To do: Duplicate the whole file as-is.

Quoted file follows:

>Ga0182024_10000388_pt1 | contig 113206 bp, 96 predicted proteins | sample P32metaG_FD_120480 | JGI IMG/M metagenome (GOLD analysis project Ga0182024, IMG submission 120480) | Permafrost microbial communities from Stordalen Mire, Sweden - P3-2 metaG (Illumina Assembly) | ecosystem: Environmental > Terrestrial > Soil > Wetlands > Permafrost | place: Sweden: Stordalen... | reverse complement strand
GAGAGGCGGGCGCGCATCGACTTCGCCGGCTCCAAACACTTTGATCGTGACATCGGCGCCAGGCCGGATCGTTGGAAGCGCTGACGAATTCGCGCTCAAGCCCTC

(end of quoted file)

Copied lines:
>Ga0182024_10000388_pt1 | contig 113206 bp, 96 predicted proteins | sample P32metaG_FD_120480 | JGI IMG/M metagenome (GOLD analysis project Ga0182024, IMG submission 120480) | Permafrost microbial communities from Stordalen Mire, Sweden - P3-2 metaG (Illumina Assembly) | ecosystem: Environmental > Terrestrial > Soil > Wetlands > Permafrost | place: Sweden: Stordalen... | reverse complement strand
GAGAGGCGGGCGCGCATCGACTTCGCCGGCTCCAAACACTTTGATCGTGACATCGGCGCCAGGCCGGATCGTTGGAAGCGCTGACGAATTCGCGCTCAAGCCCTC